Members of the local blues community will know Chickenbone Slim (aka Larry Teves; see feature story this month) and his band the Biscuits either in their current form, or from his previous stints as bassist and vocalist with several prominent outfits including the Mississippi Mudsharks and Boogiemen. Now, he has taken up guitar and writes his own songs—but the music on his debut album, Gone, has a sense of familiarity to it. That is because Chickenbone, or Teves, doesn’t try to reinvent the wheel; it is five-piece harp/guitar/bass/drum, with a second guitar for good measure; the songs are 12-bar studies in blues themes with pentatonic-based solos. The payoff here is in the Chickenbone personality and vibe that permeates most of the tracks.
The players on hand include Teves on lead vocals and guitar, Jon Atkinson on harp (and guitar on one tune), Danny Michel on guitar, Mike Chiricuzio on bass and vocals, and drummer Marty Dodson. The disc was recorded live in the studio by Michel and Atkinson. The result is a lo-fi mix that has advantages in avoiding presenting the road house blues here as slick and offering a glimpse of a gig experience. The disadvantages include drums and bass being frequently buried, with a muddy midrange that is dominated by Atkinson’s take-charge harp. Teves’ vocals work well throughout, though.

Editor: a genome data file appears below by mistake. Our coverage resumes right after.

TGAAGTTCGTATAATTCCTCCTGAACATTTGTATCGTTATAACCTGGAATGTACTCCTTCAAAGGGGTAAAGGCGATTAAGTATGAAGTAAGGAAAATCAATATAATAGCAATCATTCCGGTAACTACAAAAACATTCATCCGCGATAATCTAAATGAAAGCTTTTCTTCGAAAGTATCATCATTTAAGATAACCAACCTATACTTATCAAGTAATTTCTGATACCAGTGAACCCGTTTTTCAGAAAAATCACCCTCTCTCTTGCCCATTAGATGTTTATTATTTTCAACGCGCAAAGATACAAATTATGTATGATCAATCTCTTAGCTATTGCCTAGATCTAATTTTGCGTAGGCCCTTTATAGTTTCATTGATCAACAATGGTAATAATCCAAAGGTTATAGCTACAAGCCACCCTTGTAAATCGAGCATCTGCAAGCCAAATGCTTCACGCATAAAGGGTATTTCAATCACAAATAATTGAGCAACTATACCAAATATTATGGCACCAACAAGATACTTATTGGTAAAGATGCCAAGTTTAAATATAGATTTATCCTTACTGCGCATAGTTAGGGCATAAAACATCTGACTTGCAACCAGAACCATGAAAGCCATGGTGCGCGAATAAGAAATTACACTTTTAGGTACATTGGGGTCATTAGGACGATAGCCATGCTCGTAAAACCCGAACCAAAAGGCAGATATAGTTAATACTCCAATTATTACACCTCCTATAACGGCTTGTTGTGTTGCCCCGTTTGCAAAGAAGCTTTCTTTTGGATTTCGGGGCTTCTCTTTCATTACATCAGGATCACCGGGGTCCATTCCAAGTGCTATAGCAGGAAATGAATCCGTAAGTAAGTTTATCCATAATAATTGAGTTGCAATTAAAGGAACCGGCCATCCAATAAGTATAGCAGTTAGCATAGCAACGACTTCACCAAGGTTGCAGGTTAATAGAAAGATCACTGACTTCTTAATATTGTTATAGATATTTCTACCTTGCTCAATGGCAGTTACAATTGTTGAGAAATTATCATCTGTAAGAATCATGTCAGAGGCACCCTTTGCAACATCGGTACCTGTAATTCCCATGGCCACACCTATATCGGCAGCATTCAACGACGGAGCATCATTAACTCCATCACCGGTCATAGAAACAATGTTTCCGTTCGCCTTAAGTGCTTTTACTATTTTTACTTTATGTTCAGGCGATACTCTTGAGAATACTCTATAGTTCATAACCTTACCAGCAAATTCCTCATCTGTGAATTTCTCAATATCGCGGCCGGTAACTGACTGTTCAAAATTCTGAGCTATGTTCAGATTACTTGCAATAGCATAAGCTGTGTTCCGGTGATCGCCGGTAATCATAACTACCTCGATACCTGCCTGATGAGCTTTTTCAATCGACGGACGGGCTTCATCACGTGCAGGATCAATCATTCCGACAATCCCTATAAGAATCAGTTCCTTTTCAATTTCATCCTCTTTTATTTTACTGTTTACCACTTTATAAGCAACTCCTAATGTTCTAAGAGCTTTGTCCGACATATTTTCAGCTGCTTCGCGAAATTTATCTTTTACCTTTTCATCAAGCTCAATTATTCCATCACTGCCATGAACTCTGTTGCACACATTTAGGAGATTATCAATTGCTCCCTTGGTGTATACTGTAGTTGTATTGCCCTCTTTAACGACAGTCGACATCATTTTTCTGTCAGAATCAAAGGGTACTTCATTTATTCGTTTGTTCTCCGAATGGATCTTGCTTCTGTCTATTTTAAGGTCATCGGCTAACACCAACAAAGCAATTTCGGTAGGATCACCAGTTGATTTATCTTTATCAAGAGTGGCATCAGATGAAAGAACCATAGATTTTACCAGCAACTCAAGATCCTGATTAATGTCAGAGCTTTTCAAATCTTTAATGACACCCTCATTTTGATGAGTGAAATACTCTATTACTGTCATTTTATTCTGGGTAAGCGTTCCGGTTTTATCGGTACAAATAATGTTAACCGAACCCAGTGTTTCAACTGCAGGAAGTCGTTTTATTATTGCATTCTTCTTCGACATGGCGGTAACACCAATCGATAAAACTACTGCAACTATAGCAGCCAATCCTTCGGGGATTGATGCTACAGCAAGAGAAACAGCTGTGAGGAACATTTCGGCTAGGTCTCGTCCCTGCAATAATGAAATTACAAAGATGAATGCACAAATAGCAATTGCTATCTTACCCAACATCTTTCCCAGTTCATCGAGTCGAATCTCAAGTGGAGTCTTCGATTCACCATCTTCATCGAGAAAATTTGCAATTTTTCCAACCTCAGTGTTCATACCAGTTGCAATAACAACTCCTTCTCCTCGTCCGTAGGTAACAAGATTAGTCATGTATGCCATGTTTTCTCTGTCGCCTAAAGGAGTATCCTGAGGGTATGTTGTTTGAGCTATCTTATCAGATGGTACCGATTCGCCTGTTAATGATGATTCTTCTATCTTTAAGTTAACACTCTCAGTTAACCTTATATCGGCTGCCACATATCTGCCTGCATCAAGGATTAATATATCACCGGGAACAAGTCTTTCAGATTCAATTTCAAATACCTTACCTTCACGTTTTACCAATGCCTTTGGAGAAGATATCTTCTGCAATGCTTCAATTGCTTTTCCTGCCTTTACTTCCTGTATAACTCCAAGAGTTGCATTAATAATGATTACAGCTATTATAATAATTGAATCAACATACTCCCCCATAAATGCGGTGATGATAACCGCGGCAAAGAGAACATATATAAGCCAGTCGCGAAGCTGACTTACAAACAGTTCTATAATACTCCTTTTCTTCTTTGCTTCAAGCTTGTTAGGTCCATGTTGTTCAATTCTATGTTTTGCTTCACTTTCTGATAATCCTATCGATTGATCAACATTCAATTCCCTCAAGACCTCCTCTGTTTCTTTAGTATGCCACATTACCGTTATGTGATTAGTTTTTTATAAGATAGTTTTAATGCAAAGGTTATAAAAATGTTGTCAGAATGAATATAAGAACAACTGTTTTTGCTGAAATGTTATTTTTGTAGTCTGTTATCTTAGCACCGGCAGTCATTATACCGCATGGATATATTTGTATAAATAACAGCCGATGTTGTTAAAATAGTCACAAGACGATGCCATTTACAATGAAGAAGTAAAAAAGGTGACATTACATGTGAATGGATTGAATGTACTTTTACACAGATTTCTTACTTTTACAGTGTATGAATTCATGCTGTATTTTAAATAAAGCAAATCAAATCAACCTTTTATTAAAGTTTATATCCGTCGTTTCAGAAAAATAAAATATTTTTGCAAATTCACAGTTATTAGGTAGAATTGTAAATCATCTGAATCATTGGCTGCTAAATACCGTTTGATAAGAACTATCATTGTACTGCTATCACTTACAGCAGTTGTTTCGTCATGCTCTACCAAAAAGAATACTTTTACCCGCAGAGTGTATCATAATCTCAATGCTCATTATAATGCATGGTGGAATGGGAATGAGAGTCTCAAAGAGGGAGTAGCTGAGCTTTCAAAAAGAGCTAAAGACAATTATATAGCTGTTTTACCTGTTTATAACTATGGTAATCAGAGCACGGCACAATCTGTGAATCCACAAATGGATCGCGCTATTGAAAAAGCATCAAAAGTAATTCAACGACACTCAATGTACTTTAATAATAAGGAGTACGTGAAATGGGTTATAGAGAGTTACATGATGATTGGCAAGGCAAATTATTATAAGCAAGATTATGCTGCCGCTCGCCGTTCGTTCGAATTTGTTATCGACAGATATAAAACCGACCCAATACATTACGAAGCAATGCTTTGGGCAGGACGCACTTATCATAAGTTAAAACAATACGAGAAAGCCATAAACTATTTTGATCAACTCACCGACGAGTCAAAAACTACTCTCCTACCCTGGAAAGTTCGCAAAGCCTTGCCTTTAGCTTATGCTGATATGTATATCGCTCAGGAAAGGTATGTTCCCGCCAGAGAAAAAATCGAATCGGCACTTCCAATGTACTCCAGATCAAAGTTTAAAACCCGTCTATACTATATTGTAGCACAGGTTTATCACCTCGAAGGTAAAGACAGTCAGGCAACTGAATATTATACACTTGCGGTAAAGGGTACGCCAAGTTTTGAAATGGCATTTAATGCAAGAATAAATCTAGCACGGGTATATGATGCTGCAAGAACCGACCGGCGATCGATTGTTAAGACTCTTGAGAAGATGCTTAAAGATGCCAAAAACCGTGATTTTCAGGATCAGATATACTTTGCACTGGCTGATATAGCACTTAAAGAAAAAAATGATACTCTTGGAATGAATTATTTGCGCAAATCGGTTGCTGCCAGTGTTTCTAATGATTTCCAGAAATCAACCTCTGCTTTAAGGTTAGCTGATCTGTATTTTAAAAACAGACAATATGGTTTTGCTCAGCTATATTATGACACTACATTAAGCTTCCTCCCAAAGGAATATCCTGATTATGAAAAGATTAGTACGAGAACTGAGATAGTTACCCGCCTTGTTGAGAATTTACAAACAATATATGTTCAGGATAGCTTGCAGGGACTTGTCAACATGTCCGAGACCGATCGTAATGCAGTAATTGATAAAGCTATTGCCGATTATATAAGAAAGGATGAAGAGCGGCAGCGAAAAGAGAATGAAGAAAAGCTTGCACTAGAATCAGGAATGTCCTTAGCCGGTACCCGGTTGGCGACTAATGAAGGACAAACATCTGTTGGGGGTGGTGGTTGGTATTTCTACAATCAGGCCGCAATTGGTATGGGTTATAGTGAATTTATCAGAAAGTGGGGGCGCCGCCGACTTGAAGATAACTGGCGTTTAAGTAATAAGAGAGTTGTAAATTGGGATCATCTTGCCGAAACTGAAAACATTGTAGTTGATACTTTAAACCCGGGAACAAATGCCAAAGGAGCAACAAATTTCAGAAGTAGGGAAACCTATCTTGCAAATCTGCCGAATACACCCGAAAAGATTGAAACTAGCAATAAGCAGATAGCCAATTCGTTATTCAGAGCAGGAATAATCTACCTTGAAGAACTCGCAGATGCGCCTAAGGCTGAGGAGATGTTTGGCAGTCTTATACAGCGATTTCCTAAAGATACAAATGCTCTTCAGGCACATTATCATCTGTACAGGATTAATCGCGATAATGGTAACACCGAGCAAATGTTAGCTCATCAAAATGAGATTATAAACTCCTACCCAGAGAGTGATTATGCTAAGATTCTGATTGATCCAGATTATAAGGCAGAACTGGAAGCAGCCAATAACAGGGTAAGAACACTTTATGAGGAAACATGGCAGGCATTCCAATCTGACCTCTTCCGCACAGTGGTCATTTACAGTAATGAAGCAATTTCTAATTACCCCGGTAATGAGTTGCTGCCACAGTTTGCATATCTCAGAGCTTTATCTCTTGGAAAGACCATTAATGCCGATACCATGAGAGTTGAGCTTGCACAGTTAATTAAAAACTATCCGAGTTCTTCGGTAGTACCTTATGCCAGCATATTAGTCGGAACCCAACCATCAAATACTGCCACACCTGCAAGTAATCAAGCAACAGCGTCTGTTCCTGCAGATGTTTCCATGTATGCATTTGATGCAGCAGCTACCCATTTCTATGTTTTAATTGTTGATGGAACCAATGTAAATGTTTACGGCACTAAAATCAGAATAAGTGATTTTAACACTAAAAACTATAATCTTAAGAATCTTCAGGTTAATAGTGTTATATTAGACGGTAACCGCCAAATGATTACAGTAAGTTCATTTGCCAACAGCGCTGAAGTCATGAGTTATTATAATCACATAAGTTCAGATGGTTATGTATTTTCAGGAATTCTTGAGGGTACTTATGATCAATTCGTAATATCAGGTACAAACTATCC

“Tomcat” is the opener, dedicated to long-time local bluesman (and former Teves bandmate) Tomcat Courtney, and the story of a mean black cat owned by Teves that ruled his neighborhood. Atkinson’s harp blows like a demon, and completely dominates the track. Teves takes some lead guitar on “Tryin’ to Get By,” a shuffle that has his licks avoiding showy technique in favor of a clean and fundamental, “less is more” approach. The disc highlight is heard on the title track as it pushes a rock beat and sharp Atkinson guitar solo while Teves sings, “I need some grease in my diet.”
Chickenbone scores again with “My Legs Don’t Work,” with some crafty lyrics about one of those moments many of us have experienced at a party after “something that we ate or something that we took.” It also has an irrepressible rolling beat and a nicely carved guitar break. “Blues for Christmas” is a 12-bar blues tune that slows things down for nine minutes as Atkinson and Teves make some harp and guitar statements, with lyrics about power cut off on Christmas Eve and other bad things that happen when you are a bluesman during the holidays; “My baby left my stocking full of coal.” Both guitars dominate “Pistol in Your Pocket,” with Michel taking the opportunity to stretch out—the band almost does a blues déjà vu with the similar “Good Stuff” being sequenced next.
Gone is the kind of blues-combo music that recalls many Texas and West Coast acts since the 1980s, which have carried on the tradition, valuing what has come before, playing tight, and mastering their instruments. Chickenbone Slim’s debut effort fits right in.